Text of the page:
For wheresoever the carcass is - Πτωμα, the dead carcass. The Jewish nation, which was morally and judicially dead.
There will the eagles - The Roman armies, called so partly from their strength and fierceness, and partly from the figure of these animals which was always wrought on their ensigns, or even in brass, placed on the tops of their ensign-staves. It is remarkable that the Roman fury pursued these wretched men wheresoever they were found. They were a dead carcass doomed to be devoured; and the Roman eagles were the commissioned devourers. See the pitiful account in Josephus, War, b. vii. c. 2, 3, 6, 9, 10, and 11.
Wheresoever - The words in this verse are proverbial. Vultures and eagles easily ascertain where dead bodies are, and hasten to devour them. So with the Roman army. Jerusalem is like a dead and putrid corpse. Its life is gone, and it is ready to be devoured. The Roman armies will find it out, as the vultures do a dead carcass, and will come around it to devour it. This proverb also teaches a universal truth. Wherever wicked people are, there will be assembled the instruments of their chastisement. The providence of God will direct them there, as the vultures are directed to a dead carcass.
This verse is connected with the preceding by the word “for,” implying that this is a reason for what is said there that the Son of man would certainly come to destroy the city, and that he would come suddenly. The meaning is that he would come, by means of the Roman armies, as “certainly;” as “suddenly,” and as unexpectedly as whole flocks of vultures and eagles, though unseen before, see their prey at a great distance and suddenly gather in multitudes around it. Travelers in the deserts of Arabia tell us that they sometimes witness a speck in the distant sky which for a long time is scarcely visible. At length it grows larger, it comes nearer, and they at last find that it is a vulture that has from an immense distance seen a carcass lying on the sand. So keen is their vision as aptly to represent the Roman armies, though at an immense distance, spying, as it were, Jerusalem, a putrid carcass, and hastening in multitudes to destroy it.
This is the mystery of godliness, the mystery which has inspired heavenly agencies so to minister through fallen humanity that in the world an interest will be aroused in the plan of salvation. This is the mystery that has stirred all heaven to unite with man in carrying out God's great plan for the salvation of a ruined world, that men and women may be led, by the signs in the heavens and in the earth, to prepare for the second coming of our Lord.... TMK 81.4Read in context »
When Jesus revealed to His disciples the fate of Jerusalem and the scenes of the second advent, He foretold also the experience of His people from the time when He should be taken from them to His return in power and glory for their deliverance. From Olivet the Saviour beheld the storms about to fall upon the apostolic church, and, penetrating deeper into the future, His eye discerned the fierce, wasting tempests that were to beat upon His followers in the coming ages of darkness and persecution. In a few brief utterances, of awful significance, He foretold the portion which the rulers of this world would mete out to the church of God. The followers of Christ must tread the same path of humiliation, reproach, and suffering which their Master trod. The enmity that burst forth against the world's Redeemer would be manifested against all who should believe on His name. SR 320.1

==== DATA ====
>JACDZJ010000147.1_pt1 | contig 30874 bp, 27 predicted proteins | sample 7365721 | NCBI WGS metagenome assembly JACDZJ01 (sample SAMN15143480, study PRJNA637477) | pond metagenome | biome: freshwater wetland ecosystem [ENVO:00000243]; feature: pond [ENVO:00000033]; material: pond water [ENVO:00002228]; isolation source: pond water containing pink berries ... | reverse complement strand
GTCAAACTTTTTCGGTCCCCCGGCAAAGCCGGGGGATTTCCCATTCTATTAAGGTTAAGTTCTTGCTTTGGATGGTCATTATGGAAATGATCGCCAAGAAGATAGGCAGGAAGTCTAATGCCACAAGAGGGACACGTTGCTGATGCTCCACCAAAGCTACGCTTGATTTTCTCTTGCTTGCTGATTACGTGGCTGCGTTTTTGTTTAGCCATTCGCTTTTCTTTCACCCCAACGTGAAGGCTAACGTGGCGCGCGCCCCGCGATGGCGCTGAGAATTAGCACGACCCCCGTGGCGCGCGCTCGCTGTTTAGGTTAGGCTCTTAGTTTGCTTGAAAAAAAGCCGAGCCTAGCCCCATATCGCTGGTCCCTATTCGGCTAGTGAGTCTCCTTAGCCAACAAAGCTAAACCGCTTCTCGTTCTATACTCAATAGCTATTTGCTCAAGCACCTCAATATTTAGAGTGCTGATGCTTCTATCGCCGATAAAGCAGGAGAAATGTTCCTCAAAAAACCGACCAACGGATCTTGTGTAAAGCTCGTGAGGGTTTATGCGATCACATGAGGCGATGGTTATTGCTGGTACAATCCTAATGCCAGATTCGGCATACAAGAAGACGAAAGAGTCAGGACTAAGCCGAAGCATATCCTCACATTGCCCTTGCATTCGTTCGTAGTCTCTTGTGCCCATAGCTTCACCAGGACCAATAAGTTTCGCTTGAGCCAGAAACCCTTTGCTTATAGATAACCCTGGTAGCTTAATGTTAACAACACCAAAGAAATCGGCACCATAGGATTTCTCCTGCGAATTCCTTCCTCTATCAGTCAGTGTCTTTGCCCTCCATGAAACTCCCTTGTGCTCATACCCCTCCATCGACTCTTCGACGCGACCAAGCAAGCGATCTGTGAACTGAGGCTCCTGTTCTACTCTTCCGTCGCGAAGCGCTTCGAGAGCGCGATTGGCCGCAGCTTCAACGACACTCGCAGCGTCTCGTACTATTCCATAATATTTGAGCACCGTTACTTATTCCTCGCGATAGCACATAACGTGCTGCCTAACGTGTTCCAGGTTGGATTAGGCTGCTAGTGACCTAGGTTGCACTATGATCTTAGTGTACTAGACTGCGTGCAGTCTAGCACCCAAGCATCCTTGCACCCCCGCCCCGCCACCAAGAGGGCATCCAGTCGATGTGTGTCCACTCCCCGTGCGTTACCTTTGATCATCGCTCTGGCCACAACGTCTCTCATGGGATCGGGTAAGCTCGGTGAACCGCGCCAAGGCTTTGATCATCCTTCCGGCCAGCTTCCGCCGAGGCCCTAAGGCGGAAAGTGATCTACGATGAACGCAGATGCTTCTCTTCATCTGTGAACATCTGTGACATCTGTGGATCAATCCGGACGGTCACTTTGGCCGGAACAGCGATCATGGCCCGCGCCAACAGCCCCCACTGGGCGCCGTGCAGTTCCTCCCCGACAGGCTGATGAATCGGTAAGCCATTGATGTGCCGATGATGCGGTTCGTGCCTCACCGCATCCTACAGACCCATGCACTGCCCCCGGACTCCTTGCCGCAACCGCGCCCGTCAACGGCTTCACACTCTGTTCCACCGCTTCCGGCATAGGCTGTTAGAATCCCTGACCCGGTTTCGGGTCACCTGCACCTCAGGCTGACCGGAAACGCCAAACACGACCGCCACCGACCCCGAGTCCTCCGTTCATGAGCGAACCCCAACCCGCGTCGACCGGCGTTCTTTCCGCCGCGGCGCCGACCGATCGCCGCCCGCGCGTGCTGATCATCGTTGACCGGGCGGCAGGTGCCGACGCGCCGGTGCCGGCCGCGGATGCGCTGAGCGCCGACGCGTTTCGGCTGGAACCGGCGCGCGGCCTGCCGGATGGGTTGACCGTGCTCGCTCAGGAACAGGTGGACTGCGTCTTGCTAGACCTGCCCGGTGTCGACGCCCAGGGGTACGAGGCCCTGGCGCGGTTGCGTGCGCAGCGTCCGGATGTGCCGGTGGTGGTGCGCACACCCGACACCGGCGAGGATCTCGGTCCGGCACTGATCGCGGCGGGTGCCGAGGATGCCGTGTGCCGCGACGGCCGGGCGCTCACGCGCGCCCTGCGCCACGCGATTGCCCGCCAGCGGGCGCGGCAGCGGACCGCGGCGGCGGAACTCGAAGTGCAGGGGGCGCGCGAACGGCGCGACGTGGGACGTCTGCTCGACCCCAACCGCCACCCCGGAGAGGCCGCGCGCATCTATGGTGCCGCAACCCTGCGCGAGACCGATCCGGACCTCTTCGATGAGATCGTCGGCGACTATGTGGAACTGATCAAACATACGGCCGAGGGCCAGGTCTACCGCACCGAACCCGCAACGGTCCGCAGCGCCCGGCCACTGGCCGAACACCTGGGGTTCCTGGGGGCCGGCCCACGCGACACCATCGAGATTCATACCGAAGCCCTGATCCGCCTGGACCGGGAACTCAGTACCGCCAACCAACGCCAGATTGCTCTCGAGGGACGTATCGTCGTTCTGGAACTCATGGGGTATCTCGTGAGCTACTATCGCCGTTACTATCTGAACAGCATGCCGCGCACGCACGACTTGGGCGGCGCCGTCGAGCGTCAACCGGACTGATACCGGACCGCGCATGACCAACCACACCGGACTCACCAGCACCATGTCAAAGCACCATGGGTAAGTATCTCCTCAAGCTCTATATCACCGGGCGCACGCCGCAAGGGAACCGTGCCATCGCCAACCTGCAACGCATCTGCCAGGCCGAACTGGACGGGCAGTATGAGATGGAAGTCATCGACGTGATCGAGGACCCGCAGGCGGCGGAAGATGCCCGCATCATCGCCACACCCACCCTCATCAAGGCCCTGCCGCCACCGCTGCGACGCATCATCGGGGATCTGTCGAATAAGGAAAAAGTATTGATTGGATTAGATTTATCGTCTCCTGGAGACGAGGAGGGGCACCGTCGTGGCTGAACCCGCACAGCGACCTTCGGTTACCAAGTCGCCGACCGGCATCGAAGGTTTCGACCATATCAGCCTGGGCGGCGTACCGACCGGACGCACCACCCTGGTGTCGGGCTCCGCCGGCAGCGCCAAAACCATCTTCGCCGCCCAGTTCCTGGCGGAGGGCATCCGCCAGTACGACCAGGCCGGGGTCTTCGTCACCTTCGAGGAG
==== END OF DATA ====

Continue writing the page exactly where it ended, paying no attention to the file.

The history of the early church testified to the fulfillment of the Saviour's words. The powers of earth and hell arrayed themselves against Christ in the person of His followers. Paganism foresaw that should the gospel triumph, her temples and altars would be swept away; therefore she summoned her forces to destroy Christianity. The fires of persecution were kindled. Christians were stripped of their possessions and driven from their homes. They “endured a great fight of afflictions.” They “had trial of cruel mockings and scourgings, yea, moreover of bonds and imprisonment.” Hebrews 11:36. Great numbers sealed their testimony with their blood. Noble and slave, rich and poor, learned and ignorant, were alike slain without mercy. SR 320.2Read in context »
Canvassers to Warn the Cities While It Is Possible—Who can question that we are living in perilous times? When Christ portrayed the destruction of Jerusalem, He looked down the ages and included in His description the still more awful destruction of the world. And He declares, “As the days of Noe were, so shall also the coming of the Son of man be. For as in the days that were before the flood they were eating and drinking, marrying and giving in marriage, until the day that Noe entered into the ark, and knew not until the flood came, and took them all away; so shall also the coming of the Son of man be” (Matthew 24:37-39). PM 280.4Read in context »